I encouraged the children to help me during this period of change. I said, “You can use these phrases with each other and remind me when I need to use them.” I also tape-recorded myself and reviewed the tapes, analyzing my tone and words and the children’s responses. In other words, I became proactive: I thought before I spoke, I practiced, reflected, and self-corrected.
The children mirrored the positive changes
As I became more comfortable with the new approach to language, I saw a positive change in the classroom. The children seemed more relaxed and, in a strange way, more innocent. They were empowered to accomplish their goals. Eventually I heard the children mirroring the positive changes in language. For example, before group work they would say, “Remember that we need to share the materials and work quietly.” There was less arguing. They were open and responsive to friends’ observations. They complimented each other using encouraging language such as “I’m glad that you asked me to play with you at recess today” and “You used great describing words in your story.” The classroom had a new serenity. I had more time to teach and the children were collaborators in the process. We were a team, a community of learners.
Gail Zimmerman has taught in the Boston public schools for thirty years, teaching mostly second and third grades. This year she began a new position as a literacy specialist at her school. For the past seven years, she has been a lead teacher and mentor to beginning teachers. She has used the Responsive Classroom approach for nine years and has been a Responsive Classroom trainer for eight years.
Encouragement: More powerful than praise
Probably the most challenging shift for many teachers is the shift from praising to encouraging. When I praise a child, I give a qualitative favorable judgment, for example, “good job,” “that’s beautiful,” “terrific work,” “good girl.” When I encourage a child, I name something specific about a child’s appropriate behavior or efforts. For example, “You were using kind words when you asked Nathaniel if you could share his markers.”
Although it might seem as though praising children can only be a good thing, there are possible problems:
- Praise can make children dependent on the approval and judgments of others and undermine children’s ability to evaluate their own efforts.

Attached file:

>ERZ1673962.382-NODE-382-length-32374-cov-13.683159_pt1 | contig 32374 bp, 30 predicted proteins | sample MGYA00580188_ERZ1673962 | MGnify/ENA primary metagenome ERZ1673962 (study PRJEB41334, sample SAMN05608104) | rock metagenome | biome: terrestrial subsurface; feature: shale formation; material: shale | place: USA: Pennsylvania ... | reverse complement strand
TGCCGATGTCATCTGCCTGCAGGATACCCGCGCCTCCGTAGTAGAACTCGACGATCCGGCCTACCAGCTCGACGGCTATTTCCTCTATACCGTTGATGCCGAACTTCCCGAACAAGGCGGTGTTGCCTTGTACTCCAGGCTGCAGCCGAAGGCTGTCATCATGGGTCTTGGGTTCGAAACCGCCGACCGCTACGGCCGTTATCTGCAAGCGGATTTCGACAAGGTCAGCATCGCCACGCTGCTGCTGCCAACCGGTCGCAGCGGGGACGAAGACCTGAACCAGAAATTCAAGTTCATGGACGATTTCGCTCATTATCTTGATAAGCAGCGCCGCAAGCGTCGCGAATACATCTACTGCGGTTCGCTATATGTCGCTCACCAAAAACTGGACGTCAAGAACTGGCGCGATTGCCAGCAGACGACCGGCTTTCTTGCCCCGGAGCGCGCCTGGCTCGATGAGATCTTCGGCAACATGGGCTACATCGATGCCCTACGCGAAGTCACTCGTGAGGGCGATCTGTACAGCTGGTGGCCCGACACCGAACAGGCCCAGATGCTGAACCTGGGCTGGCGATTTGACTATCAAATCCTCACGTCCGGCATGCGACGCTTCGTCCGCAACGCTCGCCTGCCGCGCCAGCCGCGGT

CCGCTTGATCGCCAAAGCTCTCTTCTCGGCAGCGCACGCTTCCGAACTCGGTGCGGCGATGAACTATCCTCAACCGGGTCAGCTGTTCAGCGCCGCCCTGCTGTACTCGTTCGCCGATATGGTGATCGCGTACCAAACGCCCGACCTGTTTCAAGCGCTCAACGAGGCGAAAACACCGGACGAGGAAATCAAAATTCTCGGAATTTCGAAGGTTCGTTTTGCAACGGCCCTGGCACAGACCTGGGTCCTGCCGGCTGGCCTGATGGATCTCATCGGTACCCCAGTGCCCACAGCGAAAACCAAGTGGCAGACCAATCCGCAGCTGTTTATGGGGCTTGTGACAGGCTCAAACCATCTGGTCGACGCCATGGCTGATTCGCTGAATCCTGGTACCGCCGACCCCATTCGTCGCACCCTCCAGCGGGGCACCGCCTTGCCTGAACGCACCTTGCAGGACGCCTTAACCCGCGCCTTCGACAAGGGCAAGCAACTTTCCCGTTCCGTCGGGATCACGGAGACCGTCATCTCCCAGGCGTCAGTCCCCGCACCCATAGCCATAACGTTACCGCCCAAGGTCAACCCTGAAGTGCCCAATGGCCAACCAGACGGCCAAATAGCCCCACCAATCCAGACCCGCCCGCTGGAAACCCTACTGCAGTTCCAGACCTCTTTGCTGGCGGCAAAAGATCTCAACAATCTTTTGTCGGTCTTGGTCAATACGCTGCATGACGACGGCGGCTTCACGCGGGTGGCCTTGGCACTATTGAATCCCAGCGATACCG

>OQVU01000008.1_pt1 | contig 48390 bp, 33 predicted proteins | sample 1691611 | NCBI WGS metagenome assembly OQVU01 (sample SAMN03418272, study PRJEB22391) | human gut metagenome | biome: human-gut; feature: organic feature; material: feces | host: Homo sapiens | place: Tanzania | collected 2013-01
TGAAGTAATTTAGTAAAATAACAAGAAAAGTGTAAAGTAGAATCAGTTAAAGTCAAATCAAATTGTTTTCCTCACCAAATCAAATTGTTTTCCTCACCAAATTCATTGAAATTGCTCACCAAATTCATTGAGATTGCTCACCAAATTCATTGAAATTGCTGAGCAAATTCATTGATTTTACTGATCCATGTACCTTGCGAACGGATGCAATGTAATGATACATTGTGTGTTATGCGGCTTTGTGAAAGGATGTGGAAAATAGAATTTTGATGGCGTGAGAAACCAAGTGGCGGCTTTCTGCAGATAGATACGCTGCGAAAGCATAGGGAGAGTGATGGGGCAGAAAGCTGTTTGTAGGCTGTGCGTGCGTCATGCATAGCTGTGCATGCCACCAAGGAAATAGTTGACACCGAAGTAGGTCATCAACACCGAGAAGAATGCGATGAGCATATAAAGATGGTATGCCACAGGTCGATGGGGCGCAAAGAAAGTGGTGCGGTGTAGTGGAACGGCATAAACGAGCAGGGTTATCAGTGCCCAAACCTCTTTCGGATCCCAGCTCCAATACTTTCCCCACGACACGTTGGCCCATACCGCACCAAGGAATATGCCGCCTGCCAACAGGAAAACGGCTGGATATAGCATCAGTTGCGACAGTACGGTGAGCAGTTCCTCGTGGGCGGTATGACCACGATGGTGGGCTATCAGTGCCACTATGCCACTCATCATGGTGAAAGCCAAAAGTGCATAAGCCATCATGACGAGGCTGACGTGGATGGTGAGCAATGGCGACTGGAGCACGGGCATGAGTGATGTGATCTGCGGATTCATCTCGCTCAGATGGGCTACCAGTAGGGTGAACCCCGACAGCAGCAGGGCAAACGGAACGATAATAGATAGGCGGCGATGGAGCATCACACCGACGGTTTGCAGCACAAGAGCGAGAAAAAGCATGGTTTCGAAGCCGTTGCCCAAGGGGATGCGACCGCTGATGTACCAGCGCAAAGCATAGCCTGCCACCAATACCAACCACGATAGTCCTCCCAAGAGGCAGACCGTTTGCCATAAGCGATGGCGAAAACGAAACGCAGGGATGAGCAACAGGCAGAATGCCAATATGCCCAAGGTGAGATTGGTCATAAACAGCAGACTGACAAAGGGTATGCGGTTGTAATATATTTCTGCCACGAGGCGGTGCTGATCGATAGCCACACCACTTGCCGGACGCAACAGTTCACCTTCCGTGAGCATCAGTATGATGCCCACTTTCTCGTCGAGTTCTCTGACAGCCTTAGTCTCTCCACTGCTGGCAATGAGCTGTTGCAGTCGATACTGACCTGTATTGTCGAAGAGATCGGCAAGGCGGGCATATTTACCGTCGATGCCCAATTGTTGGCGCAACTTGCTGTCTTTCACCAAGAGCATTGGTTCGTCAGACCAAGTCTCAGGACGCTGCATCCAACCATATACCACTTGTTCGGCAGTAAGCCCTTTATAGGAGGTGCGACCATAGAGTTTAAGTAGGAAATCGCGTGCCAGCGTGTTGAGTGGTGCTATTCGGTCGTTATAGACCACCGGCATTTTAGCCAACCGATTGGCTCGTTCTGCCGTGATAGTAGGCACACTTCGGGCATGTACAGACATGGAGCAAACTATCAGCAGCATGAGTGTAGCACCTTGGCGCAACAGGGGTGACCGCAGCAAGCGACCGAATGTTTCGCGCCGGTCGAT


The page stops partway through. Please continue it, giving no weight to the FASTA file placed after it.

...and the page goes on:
- Praise focuses on the product and sets up a goal of perfection.
- Praise compares children to others and forces them to see their own worth in relation to the work of others.
- Praise puts pressure on children—if I tell a child how good a job s/he has done, that child then might feel the need to always measure up to that standard in an effort to please me.
- Dependence on praise can lead to avoidance of difficult work or fear of taking risks.
Encouragement, however, has many benefits:
- Encouragement focuses on the process more than the product, helping children evaluate their own efforts towards their goals.
- Encouragement creates a learning environment where it’s safe to take risks and make mistakes.
- Encouragement accepts children as they are, which helps all children build self-confidence.
- Encouragement allows children to define their own limits and reach beyond the limits of praise.
Does this mean that I never praise children? Of course not. There are times when I genuinely want to tell a child, “Good job.” But if praise is going to be effective it has to be genuine and not used as manipulation. When you praise a child, be sure to link the praise to something specific about a child’s actions or work. For example: “Good job, Benjamin. You stuck with your writing for twenty minutes today—that’s ten minutes longer than yesterday. How did it feel?”
One way to break the praise habit is to ask children questions about their work. This encourages them to assess their own process, shows your interest, and can open up interesting discussions with the child. So, the next time you’re tempted to give a verbal pat on the head, instead ask something like, “What do you think of . . . ?” “Tell me about. . . .” “How does this work?”